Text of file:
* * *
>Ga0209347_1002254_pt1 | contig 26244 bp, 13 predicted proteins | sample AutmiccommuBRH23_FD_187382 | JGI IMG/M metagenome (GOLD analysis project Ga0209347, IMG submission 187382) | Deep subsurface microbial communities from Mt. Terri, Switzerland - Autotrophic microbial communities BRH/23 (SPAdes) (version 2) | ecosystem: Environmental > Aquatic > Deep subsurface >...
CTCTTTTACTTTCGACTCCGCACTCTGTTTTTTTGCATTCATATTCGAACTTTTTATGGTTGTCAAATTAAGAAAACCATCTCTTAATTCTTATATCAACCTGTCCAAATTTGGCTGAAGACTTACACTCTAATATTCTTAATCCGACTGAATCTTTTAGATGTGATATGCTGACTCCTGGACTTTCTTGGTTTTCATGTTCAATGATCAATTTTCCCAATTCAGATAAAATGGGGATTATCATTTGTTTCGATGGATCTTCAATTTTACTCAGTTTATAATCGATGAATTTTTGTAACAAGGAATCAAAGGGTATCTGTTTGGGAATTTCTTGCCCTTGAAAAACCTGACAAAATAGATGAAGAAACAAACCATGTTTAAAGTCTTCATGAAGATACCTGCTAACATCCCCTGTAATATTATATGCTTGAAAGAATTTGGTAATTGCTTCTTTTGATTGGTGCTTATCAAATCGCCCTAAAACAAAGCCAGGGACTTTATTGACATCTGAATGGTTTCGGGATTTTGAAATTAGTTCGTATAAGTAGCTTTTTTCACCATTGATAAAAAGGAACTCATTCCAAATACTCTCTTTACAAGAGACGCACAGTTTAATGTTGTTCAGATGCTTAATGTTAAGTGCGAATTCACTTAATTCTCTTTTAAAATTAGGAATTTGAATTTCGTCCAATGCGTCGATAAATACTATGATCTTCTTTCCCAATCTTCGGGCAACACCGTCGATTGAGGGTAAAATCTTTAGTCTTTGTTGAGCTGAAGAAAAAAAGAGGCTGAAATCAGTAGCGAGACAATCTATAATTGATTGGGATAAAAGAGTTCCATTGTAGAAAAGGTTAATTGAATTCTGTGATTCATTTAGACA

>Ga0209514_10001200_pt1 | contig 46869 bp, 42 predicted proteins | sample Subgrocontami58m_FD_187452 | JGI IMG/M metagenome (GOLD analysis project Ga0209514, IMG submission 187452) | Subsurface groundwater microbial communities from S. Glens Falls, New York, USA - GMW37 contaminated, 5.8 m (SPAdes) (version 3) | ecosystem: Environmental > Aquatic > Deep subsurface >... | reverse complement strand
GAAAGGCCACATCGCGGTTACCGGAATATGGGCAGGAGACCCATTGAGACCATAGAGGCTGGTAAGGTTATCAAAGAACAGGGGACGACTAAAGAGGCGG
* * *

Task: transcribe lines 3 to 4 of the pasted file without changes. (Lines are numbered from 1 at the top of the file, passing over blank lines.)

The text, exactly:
>Ga0209514_10001200_pt1 | contig 46869 bp, 42 predicted proteins | sample Subgrocontami58m_FD_187452 | JGI IMG/M metagenome (GOLD analysis project Ga0209514, IMG submission 187452) | Subsurface groundwater microbial communities from S. Glens Falls, New York, USA - GMW37 contaminated, 5.8 m (SPAdes) (version 3) | ecosystem: Environmental > Aquatic > Deep subsurface >... | reverse complement strand
GAAAGGCCACATCGCGGTTACCGGAATATGGGCAGGAGACCCATTGAGACCATAGAGGCTGGTAAGGTTATCAAAGAACAGGGGACGACTAAAGAGGCGG